Local Area Co-ordination is currently being run as a pilot in Suffolk, although it is more developed elsewhere (information here.). The programme aims to support people to improve their lives by making connections with their local community. Although the co-ordinators have links with, and can introduce people to, the usual agencies (social workers, NHS, police etc) they are not affiliated with any formal particular structure and the aim is not really to create new clients for them. Rather it is hoped to reduce demand on local services by helping people to link with other residents and community organisations.
An example of how the scheme works can be illustrated by the lonely person who continually visits the Doctor’s surgery, even though they have nothing medically wrong with them. They go because they are lonely and seek human contact. In other places where the scheme has been running such unnecessary visits to the health centre have been significantly reduced.
A cynic might say that this is simply the county council trying to deflect demand at a time of cuts. Well, to some degree this might be the outcome, but surely it is better both for individuals and for the community at large if people can achieve a better life by connecting with their neighbours and supporting local organisations.
In any event I look forward to seeing the results of Cally’s efforts.
If you are aware of someone who needs support to connect with the community, or are part of a community organisation that can help, Cally can be reached at
Saturday, January 23, 2016
|Tsar Nicholas II 1900|
Time has now run out for anyone who, like me, would have liked to have caught the major exhibition marking the 150th anniversary of the birth of the Russian artist, Valentin Serov (1865-1911) at the Tretyakov Gallery in Moscow.
The show finishes tomorrow and Russian newspapers have been reporting today that Muscovites have been queuing up in sub zero temperatures to see the show before it ends.
Serov, who combined the Russian realist tradition with elements of art nouveau, was one of the leading portraitists at the turn of the 20th Century. He also painted landscapes and scenes from Russian History, including a wonderful image of Peter the Great striding about in his unfinished city of St Petersburg (below).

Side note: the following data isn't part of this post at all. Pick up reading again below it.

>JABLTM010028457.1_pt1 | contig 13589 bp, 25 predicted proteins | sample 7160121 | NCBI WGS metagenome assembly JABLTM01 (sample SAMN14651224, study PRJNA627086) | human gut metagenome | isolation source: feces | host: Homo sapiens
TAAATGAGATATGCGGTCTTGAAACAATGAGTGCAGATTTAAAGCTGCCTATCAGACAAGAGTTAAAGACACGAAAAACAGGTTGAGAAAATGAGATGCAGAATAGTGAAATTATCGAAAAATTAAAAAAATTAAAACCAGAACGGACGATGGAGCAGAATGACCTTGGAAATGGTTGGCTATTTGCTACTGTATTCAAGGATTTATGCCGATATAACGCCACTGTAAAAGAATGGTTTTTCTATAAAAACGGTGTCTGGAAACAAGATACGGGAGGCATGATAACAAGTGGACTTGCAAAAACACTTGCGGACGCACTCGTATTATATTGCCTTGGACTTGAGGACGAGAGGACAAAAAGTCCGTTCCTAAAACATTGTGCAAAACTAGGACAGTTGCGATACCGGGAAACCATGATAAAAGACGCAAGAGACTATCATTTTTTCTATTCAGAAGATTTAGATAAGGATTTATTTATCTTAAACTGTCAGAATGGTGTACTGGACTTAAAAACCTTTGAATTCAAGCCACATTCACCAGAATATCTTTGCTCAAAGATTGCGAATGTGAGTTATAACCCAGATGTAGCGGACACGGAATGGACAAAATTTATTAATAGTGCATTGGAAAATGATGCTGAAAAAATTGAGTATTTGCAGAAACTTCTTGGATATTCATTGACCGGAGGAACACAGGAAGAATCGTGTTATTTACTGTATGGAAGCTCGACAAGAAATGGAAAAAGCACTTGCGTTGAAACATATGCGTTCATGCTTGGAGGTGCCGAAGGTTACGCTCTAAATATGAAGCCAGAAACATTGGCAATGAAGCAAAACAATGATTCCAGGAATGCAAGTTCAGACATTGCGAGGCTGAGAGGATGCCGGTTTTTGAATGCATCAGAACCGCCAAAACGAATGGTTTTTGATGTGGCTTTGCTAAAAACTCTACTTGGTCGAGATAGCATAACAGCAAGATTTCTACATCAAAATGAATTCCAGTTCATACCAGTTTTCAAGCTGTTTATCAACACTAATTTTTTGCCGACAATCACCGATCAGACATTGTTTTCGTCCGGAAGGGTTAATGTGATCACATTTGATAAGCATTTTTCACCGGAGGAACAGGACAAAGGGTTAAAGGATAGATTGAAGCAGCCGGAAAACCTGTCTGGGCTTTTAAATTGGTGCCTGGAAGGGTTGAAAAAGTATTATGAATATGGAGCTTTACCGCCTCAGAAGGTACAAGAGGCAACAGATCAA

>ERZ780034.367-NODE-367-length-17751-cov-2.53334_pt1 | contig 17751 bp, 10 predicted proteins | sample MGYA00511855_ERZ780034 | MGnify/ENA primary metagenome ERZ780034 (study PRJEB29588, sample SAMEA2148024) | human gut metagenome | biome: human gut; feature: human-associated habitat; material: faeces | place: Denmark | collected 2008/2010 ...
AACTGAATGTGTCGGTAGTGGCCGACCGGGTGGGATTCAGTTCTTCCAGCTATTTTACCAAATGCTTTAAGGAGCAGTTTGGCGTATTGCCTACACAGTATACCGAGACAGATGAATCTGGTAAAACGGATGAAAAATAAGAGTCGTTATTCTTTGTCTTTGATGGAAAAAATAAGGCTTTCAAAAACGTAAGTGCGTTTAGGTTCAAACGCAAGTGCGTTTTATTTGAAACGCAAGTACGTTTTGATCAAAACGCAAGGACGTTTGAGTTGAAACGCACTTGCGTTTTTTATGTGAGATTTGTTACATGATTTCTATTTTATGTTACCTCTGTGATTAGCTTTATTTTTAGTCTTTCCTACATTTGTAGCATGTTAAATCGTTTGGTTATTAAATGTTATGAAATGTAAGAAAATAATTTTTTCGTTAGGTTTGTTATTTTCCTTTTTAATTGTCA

How I would like to have gone to the exhibition! However, it is much less easy to go to Russia these days. Visa complications apart, relations with the UK have now plumbed further depths on account of yesterday’s shocking report about the death from polonium poisoning of Alexander Litvinenko in London. Consequently, an English traveller may not enjoy the customary warm welcome, even from ‘ordinary Russians’ at present.
Given Russia's problems these days, some people find it strange that I still maintain my enthusiasm for all things Russian. It is important to realise however that the country is not the Government, and also to hope that, against the tide of history, things may one day change in this most fascinating of places.
Meanwhile, keep watching War and Peace!
|Peter the Great, 1907. Tretyakov Gallery, Moscow.|
It was a great pleasure to hear Michael Caine on Radio 4 this week. I have been a fan of his ever since watching him way back in the1960’s playing Harry Palmer in The Ipcress File. It seems that his acting career is still going strong with a new film, Youth, in which he is co-starring with Harvey Keitel, coming out at the end of January.
On the radio Caine made some typically PC-lite remarks about the lack of black actors in the Oscar nominations; (‘I think in the end you can’t vote for an actor just because he’s black’). Then, inevitably, he was asked about his views on our membership of the EU. (I think this will be a question for all interviewees for the foreseeable future).
Caine’s response really chimed with me because it closely reflects my own feelings. He said that leaving the EU was ‘scary’ and he is right because the truth is that either option, in or out, entails a high degree of uncertainty. However, as he continued to speak (and he seemed to be almost thinking aloud) it became clear that his preference was to leave.
It seems we will soon hear what David Cameron has managed to ‘negotiate’ with the Brussels bureaucracy, and I will make my final decision once details become clear. However my gut feeling as things stand now is that we would be better off out than in.